There's a helpful write-up in what we call "The Ten Principles of Karma Management" that relates to mistreatment. The first three in particular. The first one is what we were talking about: "Refrain from retaliation." Good example is teenager at school. Say 14, 15 year old who gets mistreated by some of the other teenagers which happens in school. What does the teenager do? Does he gather up his friends and fight them back the next day? That would be retaliation. Not a good solution. Does he do nothing? That's not good either because he's going to resent it. Therefore, the best action is to respond through appropriate channels. The channels in this case would be a teacher, a principle, a yard supervisor. Either the child him or herself, or with the help of a parent approaches the right person and presents the problem. Tries to get it adjusted so it won't happen again through going through channels.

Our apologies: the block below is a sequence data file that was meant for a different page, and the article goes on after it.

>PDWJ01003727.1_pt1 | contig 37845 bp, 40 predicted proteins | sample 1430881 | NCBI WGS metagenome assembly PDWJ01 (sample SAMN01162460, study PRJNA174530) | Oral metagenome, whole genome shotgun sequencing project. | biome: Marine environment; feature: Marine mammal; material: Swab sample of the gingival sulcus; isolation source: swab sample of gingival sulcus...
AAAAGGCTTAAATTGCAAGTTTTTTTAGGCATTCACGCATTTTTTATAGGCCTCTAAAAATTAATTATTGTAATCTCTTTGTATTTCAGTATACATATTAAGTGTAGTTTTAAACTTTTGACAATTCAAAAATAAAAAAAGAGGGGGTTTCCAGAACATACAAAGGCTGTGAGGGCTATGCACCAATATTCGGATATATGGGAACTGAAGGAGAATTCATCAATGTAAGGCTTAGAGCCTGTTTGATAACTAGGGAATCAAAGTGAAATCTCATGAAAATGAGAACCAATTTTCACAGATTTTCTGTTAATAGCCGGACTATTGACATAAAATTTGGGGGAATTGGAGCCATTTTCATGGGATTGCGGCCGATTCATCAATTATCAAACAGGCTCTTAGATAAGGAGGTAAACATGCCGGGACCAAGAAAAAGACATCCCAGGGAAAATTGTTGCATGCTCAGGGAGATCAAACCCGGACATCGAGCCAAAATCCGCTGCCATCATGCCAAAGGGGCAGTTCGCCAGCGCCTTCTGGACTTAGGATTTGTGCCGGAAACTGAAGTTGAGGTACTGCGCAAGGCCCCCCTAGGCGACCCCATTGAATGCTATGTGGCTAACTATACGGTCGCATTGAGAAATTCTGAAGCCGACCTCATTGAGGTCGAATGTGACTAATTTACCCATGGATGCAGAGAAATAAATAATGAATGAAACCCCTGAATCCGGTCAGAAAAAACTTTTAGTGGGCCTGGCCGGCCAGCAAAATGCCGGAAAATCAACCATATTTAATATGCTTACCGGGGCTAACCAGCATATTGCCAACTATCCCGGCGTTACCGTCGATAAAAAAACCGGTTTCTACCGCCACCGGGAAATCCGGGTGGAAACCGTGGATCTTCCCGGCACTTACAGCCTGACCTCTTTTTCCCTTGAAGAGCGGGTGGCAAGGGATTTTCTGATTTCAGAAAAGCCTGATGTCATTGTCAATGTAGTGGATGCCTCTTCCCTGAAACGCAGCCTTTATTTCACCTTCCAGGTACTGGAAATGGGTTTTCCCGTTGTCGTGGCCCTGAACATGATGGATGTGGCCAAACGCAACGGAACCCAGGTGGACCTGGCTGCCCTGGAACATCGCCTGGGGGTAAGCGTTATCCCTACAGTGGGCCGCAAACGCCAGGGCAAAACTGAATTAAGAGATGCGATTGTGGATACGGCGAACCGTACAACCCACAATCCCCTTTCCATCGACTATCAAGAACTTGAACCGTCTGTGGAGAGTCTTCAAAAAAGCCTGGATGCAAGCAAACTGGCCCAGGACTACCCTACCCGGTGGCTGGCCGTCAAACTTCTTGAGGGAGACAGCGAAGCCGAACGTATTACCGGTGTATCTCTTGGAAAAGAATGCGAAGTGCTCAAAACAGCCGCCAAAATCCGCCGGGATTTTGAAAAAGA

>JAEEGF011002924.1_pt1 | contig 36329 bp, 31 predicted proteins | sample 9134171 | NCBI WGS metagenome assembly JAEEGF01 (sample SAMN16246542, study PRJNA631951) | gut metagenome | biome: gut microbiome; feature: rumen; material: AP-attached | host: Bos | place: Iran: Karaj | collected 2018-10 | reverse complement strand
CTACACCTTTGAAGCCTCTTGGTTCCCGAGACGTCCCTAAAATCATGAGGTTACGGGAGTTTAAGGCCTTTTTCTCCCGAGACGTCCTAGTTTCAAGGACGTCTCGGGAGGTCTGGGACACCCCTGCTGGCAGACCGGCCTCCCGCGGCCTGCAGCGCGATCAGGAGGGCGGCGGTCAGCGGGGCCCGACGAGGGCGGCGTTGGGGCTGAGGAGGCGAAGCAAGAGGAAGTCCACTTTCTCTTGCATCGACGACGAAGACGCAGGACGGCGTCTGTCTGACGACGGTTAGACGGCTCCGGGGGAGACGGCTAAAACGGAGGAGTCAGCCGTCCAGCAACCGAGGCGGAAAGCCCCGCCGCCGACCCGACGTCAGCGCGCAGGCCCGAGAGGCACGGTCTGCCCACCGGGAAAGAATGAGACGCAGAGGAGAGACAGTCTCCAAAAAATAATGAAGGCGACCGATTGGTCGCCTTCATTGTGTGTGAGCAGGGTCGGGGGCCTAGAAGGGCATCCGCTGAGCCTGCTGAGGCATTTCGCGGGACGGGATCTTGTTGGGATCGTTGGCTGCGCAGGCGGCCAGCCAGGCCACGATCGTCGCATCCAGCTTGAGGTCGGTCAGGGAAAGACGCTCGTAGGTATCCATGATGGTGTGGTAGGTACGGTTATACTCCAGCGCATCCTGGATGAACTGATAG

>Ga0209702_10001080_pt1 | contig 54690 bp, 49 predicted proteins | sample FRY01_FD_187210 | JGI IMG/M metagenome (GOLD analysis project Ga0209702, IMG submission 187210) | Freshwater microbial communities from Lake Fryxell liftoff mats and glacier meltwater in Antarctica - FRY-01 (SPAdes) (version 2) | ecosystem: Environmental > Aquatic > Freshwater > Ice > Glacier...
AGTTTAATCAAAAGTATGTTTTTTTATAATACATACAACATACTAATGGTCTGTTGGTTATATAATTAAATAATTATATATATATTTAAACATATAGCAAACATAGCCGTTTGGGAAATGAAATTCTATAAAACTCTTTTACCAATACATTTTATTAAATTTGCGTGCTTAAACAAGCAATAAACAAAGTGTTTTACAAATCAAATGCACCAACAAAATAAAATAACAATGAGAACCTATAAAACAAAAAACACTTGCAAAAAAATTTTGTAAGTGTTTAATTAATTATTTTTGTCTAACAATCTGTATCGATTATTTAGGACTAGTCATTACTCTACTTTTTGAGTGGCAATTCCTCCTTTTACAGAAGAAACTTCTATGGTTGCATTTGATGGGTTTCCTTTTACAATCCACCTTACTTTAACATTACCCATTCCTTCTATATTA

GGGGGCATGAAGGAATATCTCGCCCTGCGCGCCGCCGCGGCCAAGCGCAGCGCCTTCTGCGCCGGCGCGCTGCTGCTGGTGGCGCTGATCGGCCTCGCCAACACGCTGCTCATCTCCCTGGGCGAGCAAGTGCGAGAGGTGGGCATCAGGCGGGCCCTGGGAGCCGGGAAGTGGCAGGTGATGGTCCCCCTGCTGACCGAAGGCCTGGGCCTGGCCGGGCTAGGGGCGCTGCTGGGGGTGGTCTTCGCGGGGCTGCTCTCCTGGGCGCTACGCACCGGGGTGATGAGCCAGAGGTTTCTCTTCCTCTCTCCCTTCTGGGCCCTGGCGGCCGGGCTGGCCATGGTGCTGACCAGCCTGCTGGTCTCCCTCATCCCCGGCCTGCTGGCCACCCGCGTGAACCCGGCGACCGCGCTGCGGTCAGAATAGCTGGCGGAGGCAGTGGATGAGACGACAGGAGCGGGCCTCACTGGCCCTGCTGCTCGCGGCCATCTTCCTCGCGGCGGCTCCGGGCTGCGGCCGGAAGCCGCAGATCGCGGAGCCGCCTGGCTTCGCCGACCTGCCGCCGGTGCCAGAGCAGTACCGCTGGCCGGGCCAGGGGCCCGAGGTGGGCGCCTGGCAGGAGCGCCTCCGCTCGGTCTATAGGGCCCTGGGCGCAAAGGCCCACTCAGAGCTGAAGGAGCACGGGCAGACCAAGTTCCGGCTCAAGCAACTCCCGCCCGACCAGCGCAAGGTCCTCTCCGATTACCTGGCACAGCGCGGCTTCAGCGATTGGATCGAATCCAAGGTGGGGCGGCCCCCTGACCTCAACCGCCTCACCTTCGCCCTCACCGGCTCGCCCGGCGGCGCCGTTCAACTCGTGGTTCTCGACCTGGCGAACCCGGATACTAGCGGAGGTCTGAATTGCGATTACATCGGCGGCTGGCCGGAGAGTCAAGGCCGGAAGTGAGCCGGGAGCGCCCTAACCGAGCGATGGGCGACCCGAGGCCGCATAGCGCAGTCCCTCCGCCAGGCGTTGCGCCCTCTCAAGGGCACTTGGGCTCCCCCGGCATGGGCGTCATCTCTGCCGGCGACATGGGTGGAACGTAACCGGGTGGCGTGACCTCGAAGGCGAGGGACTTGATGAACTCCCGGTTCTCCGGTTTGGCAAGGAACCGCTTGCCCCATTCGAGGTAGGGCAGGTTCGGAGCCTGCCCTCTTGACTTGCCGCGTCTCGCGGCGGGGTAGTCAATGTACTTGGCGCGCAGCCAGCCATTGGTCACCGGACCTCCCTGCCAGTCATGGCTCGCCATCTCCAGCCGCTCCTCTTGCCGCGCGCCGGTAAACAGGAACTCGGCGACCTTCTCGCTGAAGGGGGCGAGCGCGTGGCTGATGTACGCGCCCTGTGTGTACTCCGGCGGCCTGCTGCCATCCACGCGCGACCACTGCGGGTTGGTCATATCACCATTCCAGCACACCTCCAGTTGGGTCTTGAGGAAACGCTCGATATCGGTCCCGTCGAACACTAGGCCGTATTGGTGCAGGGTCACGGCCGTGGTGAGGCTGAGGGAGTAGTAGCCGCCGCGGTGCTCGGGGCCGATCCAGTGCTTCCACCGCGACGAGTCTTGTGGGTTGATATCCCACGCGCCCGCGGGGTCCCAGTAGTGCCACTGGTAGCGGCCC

That's why we have policemen in the world. You know, if someone shoots someone in our family we're not supposed to go out and shoot someone back. The police do that. They take care of it for us. We need to use channels. Not appropriate to do nothing when we're mistreated in a serious way but we definitely have to use the proper channels.

If we can manage to avoid retaliating, the second point is: Accept responsibility. Which means, whatever happens to us is our own creation. There's a verse in the Tirukural that says: Why do those moan when destiny brings them misfortune who are so glad when it brings them fortune. You know, human nature. When our karma is good we're very happy to receive it. But when our karma is bad we kind of reject it. But being able to accept that whatever happens to us is supposed to happen to us and is our own creation because of how we've acted in a past life is very liberating. Because then, we don't blame the person who mistreated us.

One way to make it impersonal is to think: Well,f this person didn't mistreat me someone else would have to. Because I'm destined to receive that action back from one person or another. So that helps, not look at it personally that this is a bad person; they mistreated me. Somebody has to fulfill that role. You're causing someone to fulfill that role.